Exoplanet Archive Frequently Asked Questions

Q:What happened to NStED and the stellar data it contained?

A: NStED (the NASA Stellar and Exoplanet Database) is no longer supported, but the exoplanet data are still available as part of the NASA Exoplanet Archive. The Exoplanet Archive also contains stellar parameters for exoplanet host stars and a limited number of data sets available for bulk download (see the Bulk Download page).

Searching by stellar parameters for non-planet-hosting stars is no longer available.

Q: Why is the number of planets in the NASA Exoplanet Archive different from the count at the Extrasolar Planet Encyclopedia or exoplanets.org?

A: Each of the exoplanet-related sites have different criteria that are used to include new exoplanets. The NASA Exoplanet Archive includes planets for which the planetary and orbital properties are publicly available, usually through refereed publications. We also restrict our list to those objects whose detection and planetary status is unambiguous. For more information about the archive's criteria for classifying and including planetary objects, see the Exoplanet Criteria page.

Q: When are planets included in the NASA Exoplanet Archive?

A: The list of planets is routinely updated once per week but may be updated more frequently depending on new significant exoplanet discoveries.

Q: How are the pre-generated plots created?

A: The pre-generated plots are produced by using the currently available data within the Exoplanet Archive. Thus, whenever there is an update to the archive information, the plots are re-created to ensure they are as current as possible. This purpose of these plots is to provide to the community fast access to presentation material that describe the current state of the exoplanets field in terms of their number and our understanding of their orbital and physical characteristics.

Q: How can I contribute my data to the archive?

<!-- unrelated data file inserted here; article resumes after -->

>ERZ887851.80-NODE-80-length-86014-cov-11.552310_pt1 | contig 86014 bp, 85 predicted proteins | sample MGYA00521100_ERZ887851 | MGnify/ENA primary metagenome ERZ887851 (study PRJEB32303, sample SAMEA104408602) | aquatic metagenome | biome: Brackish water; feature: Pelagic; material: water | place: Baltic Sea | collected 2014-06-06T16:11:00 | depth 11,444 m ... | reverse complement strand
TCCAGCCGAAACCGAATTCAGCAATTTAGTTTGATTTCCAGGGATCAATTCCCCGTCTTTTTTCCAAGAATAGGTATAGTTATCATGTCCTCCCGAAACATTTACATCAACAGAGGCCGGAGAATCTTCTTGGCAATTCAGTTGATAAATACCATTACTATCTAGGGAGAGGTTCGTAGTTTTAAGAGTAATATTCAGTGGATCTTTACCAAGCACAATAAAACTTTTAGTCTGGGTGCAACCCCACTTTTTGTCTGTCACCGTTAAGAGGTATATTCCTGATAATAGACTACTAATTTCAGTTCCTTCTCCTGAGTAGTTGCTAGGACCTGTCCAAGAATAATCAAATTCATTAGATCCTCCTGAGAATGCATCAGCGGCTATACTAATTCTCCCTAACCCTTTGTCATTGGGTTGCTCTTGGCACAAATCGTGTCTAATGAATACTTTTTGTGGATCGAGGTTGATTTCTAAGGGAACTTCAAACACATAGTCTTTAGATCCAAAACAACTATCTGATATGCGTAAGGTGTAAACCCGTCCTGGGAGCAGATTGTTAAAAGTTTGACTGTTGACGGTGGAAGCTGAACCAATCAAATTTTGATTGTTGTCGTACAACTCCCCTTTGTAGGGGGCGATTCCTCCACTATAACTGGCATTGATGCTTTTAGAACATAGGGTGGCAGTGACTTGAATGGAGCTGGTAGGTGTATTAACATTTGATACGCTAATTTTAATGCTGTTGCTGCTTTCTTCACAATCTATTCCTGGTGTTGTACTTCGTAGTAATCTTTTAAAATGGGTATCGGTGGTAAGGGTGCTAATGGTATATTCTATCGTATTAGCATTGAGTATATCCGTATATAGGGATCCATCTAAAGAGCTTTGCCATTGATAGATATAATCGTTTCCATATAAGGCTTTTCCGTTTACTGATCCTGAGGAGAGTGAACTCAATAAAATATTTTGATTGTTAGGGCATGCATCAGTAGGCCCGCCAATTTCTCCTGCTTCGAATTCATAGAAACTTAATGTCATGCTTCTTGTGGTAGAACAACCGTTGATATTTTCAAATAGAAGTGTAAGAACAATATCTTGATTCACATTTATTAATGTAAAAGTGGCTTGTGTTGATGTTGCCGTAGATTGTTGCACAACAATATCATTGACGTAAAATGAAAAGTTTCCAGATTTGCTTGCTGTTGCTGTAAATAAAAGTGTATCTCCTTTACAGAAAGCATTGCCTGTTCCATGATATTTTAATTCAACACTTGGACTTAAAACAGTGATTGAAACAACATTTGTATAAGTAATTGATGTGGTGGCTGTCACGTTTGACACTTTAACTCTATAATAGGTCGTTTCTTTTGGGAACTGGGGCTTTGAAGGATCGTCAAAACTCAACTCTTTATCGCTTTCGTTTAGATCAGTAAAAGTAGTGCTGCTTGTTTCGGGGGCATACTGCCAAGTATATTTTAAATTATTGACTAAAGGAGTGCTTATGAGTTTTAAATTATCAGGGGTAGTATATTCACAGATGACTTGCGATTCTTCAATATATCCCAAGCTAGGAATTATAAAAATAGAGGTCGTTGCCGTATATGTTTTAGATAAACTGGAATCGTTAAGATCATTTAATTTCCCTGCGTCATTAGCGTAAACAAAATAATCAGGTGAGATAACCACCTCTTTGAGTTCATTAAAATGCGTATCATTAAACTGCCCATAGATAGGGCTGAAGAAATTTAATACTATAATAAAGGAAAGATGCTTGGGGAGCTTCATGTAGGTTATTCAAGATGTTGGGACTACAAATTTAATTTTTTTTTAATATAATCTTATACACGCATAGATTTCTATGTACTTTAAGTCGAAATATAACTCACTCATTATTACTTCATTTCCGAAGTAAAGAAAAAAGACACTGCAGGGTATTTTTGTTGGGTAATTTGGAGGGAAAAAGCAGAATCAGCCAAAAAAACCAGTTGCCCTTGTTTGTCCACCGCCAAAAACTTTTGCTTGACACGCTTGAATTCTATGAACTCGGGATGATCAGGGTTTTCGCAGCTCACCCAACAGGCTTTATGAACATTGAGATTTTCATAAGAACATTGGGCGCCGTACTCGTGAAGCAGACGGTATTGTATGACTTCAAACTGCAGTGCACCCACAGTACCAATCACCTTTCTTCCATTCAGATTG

A: The Exoplanet Archive welcomes contributions that meet the guidelines outlined in our documentation.

Q: What happened to the KIC stars which used to be on the false positive list?

A: The objects KOI 68.01 (KepID 8669092), KOI 266.01 (KepID 7375348), KOI 414.01 (KepID 5872150), KOI 948.01 (KepID 9761882), and KOI 1319.01 (KepID 4078157) are no longer considered to be false positives.

Q: What happened to KOI 1902.01 from the candidate list?

A: That object is now considered to be a false positive.

Q: What is a TCE?

A: TCE stands for Threshold Crossing Event and is identified by the Kepler pipeline. A Threshold Crossing Event (TCE) is a sequence of transit-like features in the flux time series of a given target that resembles the signature of a transiting planet to a sufficient degree that the target is passed on for further analysis. For more information, see the Kepler documentation list. The interactive TCE table is available here.

Q: What is a KOI and how is it different from a Kepler Planetary Candidate?

A: KOI stands for Kepler Object of Interest. KOIs are identifed from the list of TCEs for further study. Some KOIs will be classified as false positives, while others will be classified as planetary candidates. Starting with the analysis of quarter 1 to 12 data (Q1-12), the Kepler project is providing the community with the KOI list during the vetting process, so dispositions of a given KOI may change as more information is obtained or more analysis performed. For more information, including a list of all KOI tables, see the Kepler documentation list. The cumulative KOI table is available here.

Q: How are Kepler numbers assigned?

A: Information on the assignment of Kepler numbers to confirmed or validated planets is available on the Kepler Numbers page. A list of all Kepler numbers and their corresponding KOI numbers is available as an interactive table.

Q: Why are values for the KOI planetary radius (orbital period, etc) different between the confirmed planet table and the KOI table?

A: Parameter values in the confirmed planet table come from the published literature, while parameter values in the KOI table come from the Kepler pipeline. Therefore, KOIs which have been published as confirmed or validated planets often have different parameter values in these tables.

Q: Why aren't all confirmed Kepler planets in the KOI table?

A: The KOI table is produced by the Kepler project based on the process described here. Some confirmed planets, for instance the circumbinary planets (such as Kepler 16), were identified outside of the Kepler project or by other means and are not in the KOI table. Confirmed or validated planets in published papers will be included in the confirmed planet table regardless of their status in the KOI table. A list of all Kepler numbers and their corresponding KOI numbers is available as an interactive table.

Q: Can I create a custom transit ephemeris using the Transit Ephemeris Predictor?

A: Yes, it is possible to use your own planet parameters by selecting any existing object from either the Transit and Ephemeris Predictor: All Confirmed Planets or Transit and Ephemeris Predictor: Kepler Objects of Interest tables (click on the corresponding tab within the table interface to view the two data sets). This will take you to a form you can customize by replacing any of the default values.